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What is group theory all about?

  1. Mar 21, 2008 #1
    A short answer to this question is perhaps "symmetry", or one might specify the properties that define a group (closure, associativity etc.). But are there less precise and more general ways of describing group theory that someone could point me to --- ways that perhaps better express the universal flavour of this subject? Something along the lines of "group theory is a way of classifying changes among the elements of a set of similar entities"?

    It's such an abstract subject that I find it as difficult to describe as say, the counting numbers.
  2. jcsd
  3. Mar 21, 2008 #2


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    Sorry, but my answer will come down to 'symmetry' after all :smile:

    For example, whether you want to count the number of ways in which you can color the sides of a cube, or you want to write down a theory of the universe, there will always be certain configurations that you want to consider as "being the same" because they are related by symmetry. If rotating the cube gives me something that looks exactly the same, I want to call it the same coloring; if a physical situation is reflection symmetric I want my theory not to change when I send [itex]\vec x \to -\vec x[/itex], etc.
    Group theory is the mathematical framework that allows us to incorporate such symmetries in a fairly consistent and convenient way (and apart from that, of course, it is also interesting for pure mathematicians).

    So if I'd have to make a general statement, after a quick moment's thought, it'd probably be something like:
    Group theory is the theory that allows us to divide out symmetries from formal constructs
    (that is, to intuitively identify formally different things)​
    Last edited: Mar 21, 2008
  4. Mar 21, 2008 #3
    Thanks for the prompt answer. I have no quarrel with what you say. The reason I think one might look at a more general statement than one which includes the word symmetry (like your concluding sentence, for instance) is that I've been reading Mario Livio's popular book on group theory (rather floridly titled The Equation that Couldn't be Solved) and came across his example of a group that is made up of "all possible deformations that can be performed on a piece of" modelling clay (on page 164). This made me sit up and take notice, because I'd always thought of group theory and symmetry as being virtually synonymous. But there is nothing symmetric about such deformations! They're just changes, and I wondered if group theory is just a form of taxonomy of change. An astoundingly universal, clever, and important kind of taxonomy, of course, but nevertheless....
  5. Dec 24, 2008 #4
    So, this seemed like a good place to put this...

    Greetings. This is my first post. I am teaching myself group theory so that I may better understand some of the concepts introduced in Quantum Mechanics.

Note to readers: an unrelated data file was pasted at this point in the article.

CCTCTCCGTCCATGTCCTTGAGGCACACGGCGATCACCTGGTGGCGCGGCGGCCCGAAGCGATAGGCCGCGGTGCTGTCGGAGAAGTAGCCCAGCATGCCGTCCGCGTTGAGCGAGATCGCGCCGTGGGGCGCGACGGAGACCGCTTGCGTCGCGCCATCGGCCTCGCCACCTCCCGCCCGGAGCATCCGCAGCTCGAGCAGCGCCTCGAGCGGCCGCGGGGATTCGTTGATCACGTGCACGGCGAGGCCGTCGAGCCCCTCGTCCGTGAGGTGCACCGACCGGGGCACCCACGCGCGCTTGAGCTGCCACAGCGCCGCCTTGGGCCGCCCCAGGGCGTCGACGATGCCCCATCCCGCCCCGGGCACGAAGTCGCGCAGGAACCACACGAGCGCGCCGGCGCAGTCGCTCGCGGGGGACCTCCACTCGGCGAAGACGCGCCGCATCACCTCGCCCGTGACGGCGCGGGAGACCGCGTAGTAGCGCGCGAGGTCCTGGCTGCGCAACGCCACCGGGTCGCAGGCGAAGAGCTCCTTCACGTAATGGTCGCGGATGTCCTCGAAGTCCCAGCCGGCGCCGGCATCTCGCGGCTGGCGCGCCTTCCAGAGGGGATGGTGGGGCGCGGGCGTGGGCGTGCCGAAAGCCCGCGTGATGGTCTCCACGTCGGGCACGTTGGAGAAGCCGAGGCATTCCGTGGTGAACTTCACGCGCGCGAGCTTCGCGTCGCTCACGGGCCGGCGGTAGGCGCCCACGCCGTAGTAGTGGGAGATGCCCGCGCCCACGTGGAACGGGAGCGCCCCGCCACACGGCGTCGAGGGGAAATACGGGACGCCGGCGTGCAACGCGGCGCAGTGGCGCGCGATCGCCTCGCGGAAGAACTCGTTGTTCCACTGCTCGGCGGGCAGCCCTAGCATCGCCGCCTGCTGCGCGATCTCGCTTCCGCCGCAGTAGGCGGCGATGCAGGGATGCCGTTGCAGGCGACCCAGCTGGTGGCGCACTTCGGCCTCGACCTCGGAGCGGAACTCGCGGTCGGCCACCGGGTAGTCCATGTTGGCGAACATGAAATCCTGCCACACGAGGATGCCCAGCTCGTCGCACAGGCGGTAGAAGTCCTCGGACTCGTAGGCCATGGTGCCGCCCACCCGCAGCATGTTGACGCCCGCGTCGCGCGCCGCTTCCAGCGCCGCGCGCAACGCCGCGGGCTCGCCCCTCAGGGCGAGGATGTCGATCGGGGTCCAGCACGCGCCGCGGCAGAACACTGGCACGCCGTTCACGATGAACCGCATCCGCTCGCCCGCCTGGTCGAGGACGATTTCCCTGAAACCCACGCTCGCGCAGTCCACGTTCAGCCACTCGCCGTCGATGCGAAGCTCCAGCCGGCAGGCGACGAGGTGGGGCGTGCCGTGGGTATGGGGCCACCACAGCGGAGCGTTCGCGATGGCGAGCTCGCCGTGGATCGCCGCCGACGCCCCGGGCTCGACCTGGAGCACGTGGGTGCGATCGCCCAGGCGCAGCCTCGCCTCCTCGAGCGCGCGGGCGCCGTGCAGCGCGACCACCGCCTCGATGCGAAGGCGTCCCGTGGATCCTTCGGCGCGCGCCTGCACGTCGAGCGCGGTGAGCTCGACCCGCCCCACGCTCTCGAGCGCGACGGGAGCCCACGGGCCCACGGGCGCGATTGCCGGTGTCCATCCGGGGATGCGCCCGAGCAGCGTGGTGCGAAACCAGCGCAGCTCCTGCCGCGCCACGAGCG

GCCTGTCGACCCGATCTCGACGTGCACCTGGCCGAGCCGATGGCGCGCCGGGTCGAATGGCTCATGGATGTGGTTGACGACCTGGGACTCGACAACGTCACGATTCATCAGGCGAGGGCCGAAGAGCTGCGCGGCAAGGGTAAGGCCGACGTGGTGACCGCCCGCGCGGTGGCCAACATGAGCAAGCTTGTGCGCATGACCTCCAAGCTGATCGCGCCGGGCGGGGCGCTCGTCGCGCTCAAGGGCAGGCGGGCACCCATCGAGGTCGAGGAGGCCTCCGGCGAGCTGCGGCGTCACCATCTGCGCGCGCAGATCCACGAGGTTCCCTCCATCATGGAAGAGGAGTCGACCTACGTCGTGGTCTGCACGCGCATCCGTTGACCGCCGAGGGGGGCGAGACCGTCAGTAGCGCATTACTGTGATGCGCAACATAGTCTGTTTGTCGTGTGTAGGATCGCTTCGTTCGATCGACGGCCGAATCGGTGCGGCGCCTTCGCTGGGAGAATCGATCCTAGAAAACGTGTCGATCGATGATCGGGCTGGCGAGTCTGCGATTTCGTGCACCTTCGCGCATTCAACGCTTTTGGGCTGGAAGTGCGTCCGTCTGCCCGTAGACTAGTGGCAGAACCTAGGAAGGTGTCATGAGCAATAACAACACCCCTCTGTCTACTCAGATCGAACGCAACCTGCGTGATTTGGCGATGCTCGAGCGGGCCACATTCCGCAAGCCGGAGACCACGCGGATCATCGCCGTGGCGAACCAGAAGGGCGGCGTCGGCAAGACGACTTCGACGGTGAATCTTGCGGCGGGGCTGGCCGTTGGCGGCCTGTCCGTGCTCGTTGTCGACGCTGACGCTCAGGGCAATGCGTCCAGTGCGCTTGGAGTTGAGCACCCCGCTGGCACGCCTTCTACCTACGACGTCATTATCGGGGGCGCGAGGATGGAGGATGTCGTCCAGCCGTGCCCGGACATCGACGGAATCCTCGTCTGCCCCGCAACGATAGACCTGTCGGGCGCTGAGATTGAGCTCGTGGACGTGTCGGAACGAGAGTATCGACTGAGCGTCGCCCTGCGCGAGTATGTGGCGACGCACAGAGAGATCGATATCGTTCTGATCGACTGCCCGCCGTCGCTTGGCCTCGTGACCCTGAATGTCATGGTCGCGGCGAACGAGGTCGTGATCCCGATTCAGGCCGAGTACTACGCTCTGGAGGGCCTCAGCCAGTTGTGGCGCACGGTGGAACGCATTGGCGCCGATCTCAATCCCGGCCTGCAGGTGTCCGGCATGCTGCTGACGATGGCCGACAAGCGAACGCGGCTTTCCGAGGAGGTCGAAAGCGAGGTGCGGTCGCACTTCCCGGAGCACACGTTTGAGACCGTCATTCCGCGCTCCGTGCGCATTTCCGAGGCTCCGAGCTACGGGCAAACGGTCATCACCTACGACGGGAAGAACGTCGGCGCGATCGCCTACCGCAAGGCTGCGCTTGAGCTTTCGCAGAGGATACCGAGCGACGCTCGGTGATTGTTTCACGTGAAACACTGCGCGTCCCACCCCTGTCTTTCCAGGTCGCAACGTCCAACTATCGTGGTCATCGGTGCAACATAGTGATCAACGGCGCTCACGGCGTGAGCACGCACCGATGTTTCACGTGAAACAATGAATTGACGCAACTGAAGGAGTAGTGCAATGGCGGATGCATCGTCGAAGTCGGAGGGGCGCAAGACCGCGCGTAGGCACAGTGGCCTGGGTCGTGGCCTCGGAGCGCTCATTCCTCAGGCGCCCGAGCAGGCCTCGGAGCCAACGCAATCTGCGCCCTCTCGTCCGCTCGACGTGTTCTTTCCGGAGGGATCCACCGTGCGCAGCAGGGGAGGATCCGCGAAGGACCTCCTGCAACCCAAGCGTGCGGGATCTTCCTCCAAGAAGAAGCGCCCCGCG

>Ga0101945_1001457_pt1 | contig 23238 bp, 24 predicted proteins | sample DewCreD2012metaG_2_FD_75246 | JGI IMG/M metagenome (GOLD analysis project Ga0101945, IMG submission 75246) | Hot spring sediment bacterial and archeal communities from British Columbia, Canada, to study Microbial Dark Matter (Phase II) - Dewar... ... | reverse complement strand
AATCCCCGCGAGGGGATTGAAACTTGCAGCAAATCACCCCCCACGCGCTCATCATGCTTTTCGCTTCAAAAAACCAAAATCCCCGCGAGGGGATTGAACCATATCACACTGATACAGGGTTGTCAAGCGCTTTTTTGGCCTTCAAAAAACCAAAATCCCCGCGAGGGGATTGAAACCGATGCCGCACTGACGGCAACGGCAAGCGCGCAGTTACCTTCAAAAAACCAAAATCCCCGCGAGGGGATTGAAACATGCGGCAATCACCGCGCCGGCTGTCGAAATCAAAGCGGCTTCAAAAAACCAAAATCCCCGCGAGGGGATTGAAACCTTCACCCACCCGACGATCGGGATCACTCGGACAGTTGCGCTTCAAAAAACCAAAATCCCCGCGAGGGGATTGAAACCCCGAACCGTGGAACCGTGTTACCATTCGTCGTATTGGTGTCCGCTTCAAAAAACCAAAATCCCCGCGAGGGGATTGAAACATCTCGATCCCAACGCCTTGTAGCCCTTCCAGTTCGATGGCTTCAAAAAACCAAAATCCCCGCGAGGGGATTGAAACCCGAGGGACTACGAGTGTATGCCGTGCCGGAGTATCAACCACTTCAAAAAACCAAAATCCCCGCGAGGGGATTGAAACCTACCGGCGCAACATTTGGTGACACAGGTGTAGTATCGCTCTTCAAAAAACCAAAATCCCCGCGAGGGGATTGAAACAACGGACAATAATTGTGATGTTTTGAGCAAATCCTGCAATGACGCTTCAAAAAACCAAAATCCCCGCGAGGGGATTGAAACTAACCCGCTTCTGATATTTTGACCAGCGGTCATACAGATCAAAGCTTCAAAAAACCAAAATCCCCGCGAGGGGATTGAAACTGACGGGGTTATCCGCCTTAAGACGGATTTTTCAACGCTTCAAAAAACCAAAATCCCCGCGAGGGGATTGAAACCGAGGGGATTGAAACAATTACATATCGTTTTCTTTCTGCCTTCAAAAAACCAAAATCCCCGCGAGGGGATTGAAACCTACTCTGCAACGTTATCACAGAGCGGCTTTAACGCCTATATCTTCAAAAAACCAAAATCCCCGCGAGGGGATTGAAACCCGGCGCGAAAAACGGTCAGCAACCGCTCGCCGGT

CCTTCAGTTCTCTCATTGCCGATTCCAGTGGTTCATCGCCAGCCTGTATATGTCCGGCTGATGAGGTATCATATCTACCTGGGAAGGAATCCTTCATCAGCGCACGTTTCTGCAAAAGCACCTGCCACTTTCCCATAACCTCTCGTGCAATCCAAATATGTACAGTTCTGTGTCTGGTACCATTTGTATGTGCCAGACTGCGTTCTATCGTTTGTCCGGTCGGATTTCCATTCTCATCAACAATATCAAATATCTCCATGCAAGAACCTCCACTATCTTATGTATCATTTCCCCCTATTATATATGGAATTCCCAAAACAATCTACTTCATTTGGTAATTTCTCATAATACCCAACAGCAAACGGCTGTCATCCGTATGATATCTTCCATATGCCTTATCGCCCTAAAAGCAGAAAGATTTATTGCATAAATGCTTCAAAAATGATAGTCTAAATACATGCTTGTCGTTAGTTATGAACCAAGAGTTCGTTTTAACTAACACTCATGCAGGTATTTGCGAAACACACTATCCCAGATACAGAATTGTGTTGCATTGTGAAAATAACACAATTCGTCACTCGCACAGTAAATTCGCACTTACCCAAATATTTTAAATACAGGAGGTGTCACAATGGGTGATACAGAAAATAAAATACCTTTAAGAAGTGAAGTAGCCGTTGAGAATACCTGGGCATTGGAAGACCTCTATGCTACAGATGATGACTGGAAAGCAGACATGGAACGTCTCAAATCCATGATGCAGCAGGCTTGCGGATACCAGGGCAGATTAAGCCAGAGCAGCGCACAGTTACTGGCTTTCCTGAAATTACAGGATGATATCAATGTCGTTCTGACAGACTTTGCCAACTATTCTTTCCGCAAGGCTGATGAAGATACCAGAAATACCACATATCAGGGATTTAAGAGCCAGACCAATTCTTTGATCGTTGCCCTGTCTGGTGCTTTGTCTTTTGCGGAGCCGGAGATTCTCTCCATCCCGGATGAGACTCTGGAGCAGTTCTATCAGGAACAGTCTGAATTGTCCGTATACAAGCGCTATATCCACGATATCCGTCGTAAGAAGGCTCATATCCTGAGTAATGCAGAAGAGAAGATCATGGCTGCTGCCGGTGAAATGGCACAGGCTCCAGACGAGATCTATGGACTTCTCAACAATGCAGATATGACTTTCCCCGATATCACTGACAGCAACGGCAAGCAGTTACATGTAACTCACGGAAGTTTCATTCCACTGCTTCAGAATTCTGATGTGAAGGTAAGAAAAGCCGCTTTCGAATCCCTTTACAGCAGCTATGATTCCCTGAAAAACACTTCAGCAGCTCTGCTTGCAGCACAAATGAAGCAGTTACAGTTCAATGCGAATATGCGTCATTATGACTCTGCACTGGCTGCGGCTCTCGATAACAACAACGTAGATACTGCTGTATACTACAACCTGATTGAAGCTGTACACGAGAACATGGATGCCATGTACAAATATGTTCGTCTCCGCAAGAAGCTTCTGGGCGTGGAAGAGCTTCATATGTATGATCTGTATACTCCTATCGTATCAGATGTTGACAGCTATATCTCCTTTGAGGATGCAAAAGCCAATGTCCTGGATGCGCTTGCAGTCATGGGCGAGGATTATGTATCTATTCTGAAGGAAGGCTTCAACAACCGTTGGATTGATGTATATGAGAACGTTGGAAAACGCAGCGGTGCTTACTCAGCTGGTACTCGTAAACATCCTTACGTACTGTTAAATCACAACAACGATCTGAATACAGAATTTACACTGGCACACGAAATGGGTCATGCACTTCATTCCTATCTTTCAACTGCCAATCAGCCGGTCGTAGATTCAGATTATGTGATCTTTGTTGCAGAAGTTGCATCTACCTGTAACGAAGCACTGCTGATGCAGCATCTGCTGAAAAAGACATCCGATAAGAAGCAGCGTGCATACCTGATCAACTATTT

From what I have found, there are 4 main axioms. I realize that an axiom is a statement that proves itself, but where did these 4 axioms come from, and why them? Why must a group be defined by them alone? Why not some other rule? I understand the axioms, I just don't understand why they were chosen or who chose them. I have found that 5th degree equations cannot be solved algebraically and that groups can be expressed as permutations, but no where can I find, in the plethora of mathmaticians that contributed to this theory, the reason for the axioms! >_<

    If anyone has any thing to say that may shed some light on this I woiuld be most obliged!
  6. Dec 24, 2008 #5


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    One can expect that the history behind how a set of axioms came to be universally accepted will be a complex one. What usually happens in mathematics is that someone (and often many people concurently) use certain new ideas to solve a given problem. And then these ideas or similar ones are used again to solve other problems, so they become recognized as important. Eventually, one tries to formulate a general theory from these ideas, and so lays down some tentative axioms. And then these axioms evolve, either because it is shown that some of the axioms are in fact redundant, or because the axioms are shown to be not general enough for comodity, or are too general for comodity.
  7. Dec 24, 2008 #6
    Ah yes, thank you, as I read more, I am finding just that to be the case. Every explaination seems to be 5 pages long listing at least 50 notable mathmaticians over the last 300 years. Apparently understanding how these axioms came to be will take more time; until I suppose I will have to take the at 'face value' as it were.

    If anyone has any suggestions as to whose work would be a good starting place, it may save me some time, considering my background is nearly entirely based in chemistry. I was thinking of taking a look at the work of Able or Galois, but am unsure.
  8. Dec 24, 2008 #7


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    Historically, "groups" were created by Abel and Galois (well, maybe better to explain their results in simpler terms) and were "permutation" groups- the groups of possible permutations on a fixed number of symbols. It is relatively easy to prove that any group is isomorphic to a subgroup of a permutation group.
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